Andy Murray was recently victorious in the Olympic men’s singles final, overcoming Argentine Juan Martín Del Potro in four sets. He is the first male singles tennis player to win two Olympic gold medals, and he has managed to win both in consecutive Olympics. Even with Murray having played his quarter-final, semi-final, and final matches over three consecutive days, he seemed to have a demeanour of fitness and stamina, traits that seemed to benefit him overall in the final. Clinching the final set 7-5 after a powerful forehand forced Del Potro to slice into the net, he has now won two consecutive major titles, winning in Rio a month after becoming a double Wimbledon champion.
Murray won his opening two matches in Rio without dropping a set, with Serbia’s Viktor Troicki and Argentina’s Juan Mónaco respectively dispatched. With future finalist Del Potro winning his match with 12 time grand slam victor, and world number one Novak Djokovic in the opening round, Murray seemed to be the favourite for the title, as he was now the highest ranked player in the competition and had yet to drop a set. In the third round, he won versus Fabio Fognini, before two games in as many days saw him win his match with Steve Johnson and world number seven Kei Nishokori. En route to the final, Murray won in straight sets three times, and had won 80% of his sets by a margin of 6-3 or lower. It seemed as though Murray was in form, and tennis fans may have thought he may win the match with Del Potro convincingly.
With Del Potro ranked at 141 in the world, Murray seemed to be the favourite; his superior ranking of number 2 in the world, along with having won three times as many grand slams, may have suggested his victory was inevitable. Del Potro had got to the final by beating Djokovic in the opening round, and en route had won a semi-final versus former world number one Rafael Nadal in three sets. In the final, he seemed to start strongly, winning two games on Murray’s serve in the opening set, before clinching the second set 6-4. At 1 set apiece, it seemed that either player could win the match, yet the third set seemed to be comfortably won by Murray in 36 minutes, which may have motivated him to win the match overall. In the fourth, and ultimately final set, Murray edged a 72 minute set 7-5. Overall, Murray served 10 aces in the final, and had hit 46 winners.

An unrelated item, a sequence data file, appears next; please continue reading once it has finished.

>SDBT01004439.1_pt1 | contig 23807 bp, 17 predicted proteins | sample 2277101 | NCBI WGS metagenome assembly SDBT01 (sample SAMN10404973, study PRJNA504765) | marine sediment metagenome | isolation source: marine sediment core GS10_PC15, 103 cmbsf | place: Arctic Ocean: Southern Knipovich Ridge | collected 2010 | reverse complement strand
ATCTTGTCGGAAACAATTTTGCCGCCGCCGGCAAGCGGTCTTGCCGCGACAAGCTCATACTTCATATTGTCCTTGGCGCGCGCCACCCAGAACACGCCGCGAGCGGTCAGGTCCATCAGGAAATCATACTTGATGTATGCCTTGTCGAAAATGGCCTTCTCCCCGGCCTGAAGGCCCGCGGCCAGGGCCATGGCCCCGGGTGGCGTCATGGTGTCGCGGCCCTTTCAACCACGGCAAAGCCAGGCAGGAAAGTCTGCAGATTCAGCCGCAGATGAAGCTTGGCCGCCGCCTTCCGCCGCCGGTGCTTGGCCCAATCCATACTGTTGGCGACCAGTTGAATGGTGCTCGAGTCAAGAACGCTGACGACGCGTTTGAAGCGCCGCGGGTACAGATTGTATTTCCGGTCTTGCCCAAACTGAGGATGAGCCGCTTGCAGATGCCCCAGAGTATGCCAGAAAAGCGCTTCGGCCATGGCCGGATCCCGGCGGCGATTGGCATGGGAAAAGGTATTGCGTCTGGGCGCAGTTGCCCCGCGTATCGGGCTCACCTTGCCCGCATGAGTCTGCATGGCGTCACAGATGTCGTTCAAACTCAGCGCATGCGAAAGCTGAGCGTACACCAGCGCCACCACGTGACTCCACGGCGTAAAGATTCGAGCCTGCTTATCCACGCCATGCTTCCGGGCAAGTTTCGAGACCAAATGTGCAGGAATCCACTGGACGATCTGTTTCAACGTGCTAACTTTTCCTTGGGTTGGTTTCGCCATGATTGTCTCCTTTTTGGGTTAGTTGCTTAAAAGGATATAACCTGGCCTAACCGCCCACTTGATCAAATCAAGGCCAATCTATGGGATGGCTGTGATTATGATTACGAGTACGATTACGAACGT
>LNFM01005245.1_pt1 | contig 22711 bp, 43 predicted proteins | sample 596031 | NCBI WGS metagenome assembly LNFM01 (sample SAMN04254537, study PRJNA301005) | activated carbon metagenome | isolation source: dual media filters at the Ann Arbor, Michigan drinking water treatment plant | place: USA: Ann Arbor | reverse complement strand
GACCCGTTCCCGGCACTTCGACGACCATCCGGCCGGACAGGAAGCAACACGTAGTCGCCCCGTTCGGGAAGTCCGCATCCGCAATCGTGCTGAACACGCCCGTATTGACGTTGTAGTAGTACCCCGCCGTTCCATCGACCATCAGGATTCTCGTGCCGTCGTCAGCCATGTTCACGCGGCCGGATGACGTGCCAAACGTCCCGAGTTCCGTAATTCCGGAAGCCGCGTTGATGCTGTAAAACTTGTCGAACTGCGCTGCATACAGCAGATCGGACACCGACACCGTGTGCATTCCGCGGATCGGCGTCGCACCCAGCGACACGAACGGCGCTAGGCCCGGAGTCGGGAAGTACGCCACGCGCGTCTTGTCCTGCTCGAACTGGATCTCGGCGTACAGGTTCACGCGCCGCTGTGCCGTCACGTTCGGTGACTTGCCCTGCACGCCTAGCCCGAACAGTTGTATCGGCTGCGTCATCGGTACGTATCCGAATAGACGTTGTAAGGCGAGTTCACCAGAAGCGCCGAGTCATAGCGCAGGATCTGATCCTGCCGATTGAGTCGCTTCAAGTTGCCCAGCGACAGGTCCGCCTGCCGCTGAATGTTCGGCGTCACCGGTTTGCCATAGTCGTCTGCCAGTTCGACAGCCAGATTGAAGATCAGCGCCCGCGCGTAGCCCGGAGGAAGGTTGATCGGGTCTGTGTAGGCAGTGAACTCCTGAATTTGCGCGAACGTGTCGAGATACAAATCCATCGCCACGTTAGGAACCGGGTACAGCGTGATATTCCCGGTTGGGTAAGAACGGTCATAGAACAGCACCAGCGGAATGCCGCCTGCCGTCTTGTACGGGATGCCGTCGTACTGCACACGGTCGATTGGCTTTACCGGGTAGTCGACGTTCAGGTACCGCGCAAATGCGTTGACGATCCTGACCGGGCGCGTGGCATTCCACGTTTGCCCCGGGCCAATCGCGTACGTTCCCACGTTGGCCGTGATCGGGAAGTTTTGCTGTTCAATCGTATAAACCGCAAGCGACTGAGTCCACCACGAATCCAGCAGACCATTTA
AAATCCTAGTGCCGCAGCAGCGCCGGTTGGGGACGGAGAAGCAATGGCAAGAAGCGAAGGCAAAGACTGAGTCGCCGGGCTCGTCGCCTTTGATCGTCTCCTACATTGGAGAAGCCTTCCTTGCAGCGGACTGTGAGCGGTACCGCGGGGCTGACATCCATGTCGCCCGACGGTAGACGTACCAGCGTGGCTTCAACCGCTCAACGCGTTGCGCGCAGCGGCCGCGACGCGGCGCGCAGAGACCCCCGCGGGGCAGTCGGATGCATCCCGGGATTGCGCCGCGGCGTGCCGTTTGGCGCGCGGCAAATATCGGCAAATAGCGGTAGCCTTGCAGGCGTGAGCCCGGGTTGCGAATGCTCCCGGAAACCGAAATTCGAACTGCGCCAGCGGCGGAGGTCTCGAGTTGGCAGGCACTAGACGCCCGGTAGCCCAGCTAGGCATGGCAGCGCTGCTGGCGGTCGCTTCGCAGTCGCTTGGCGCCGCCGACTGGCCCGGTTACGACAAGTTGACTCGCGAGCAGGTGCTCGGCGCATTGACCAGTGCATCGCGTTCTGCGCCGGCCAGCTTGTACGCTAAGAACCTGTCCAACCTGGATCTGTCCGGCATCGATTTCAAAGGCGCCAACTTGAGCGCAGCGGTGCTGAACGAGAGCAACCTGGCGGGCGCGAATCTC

Murray seems to be performing at the highest level of his capabilities; in 2016, he has reached the final of three grand slams, with a victory at Wimbledon, and this has elevated him to fourth on the all-time top tennis earners. The Olympic gold adds to a seemingly already accomplished year. The British number one may be able to use this success to elevate his playing ability, and drive on to win further grand slams and Olympic medals. This seemed to occur when he won his first Olympic gold in London 2012; in the following grand slam in the US, Murray emerged victorious. His victory in Rio seems to imply he may be able to compete with the best players on the tennis tour, and is capable of being successful in these matches.
Murray may have played at his peak abilities in the final, and has now added another medal to his ever-increasing repertoire. With three grand slams, 39 ranking titles, and now two Olympic golds, he seems to be an already accomplished athlete, and may be setting himself up for a yet still further successful future. He has now set a record, and may be amongst the favourites in the upcoming US Open. His success may motivate other British tennis players to achieve their own successes, as it seemed to during the Davis Cup quarter final victory over Serbia, where teammate Kyle Edmund won both of his single match ties. Ultimately, his gold medal contributed to team GB’s position at second in the overall medal table, and may act as a further catalyst for other accomplished athletes to add to Britain’s repertory.
What other titles may British tennis players win?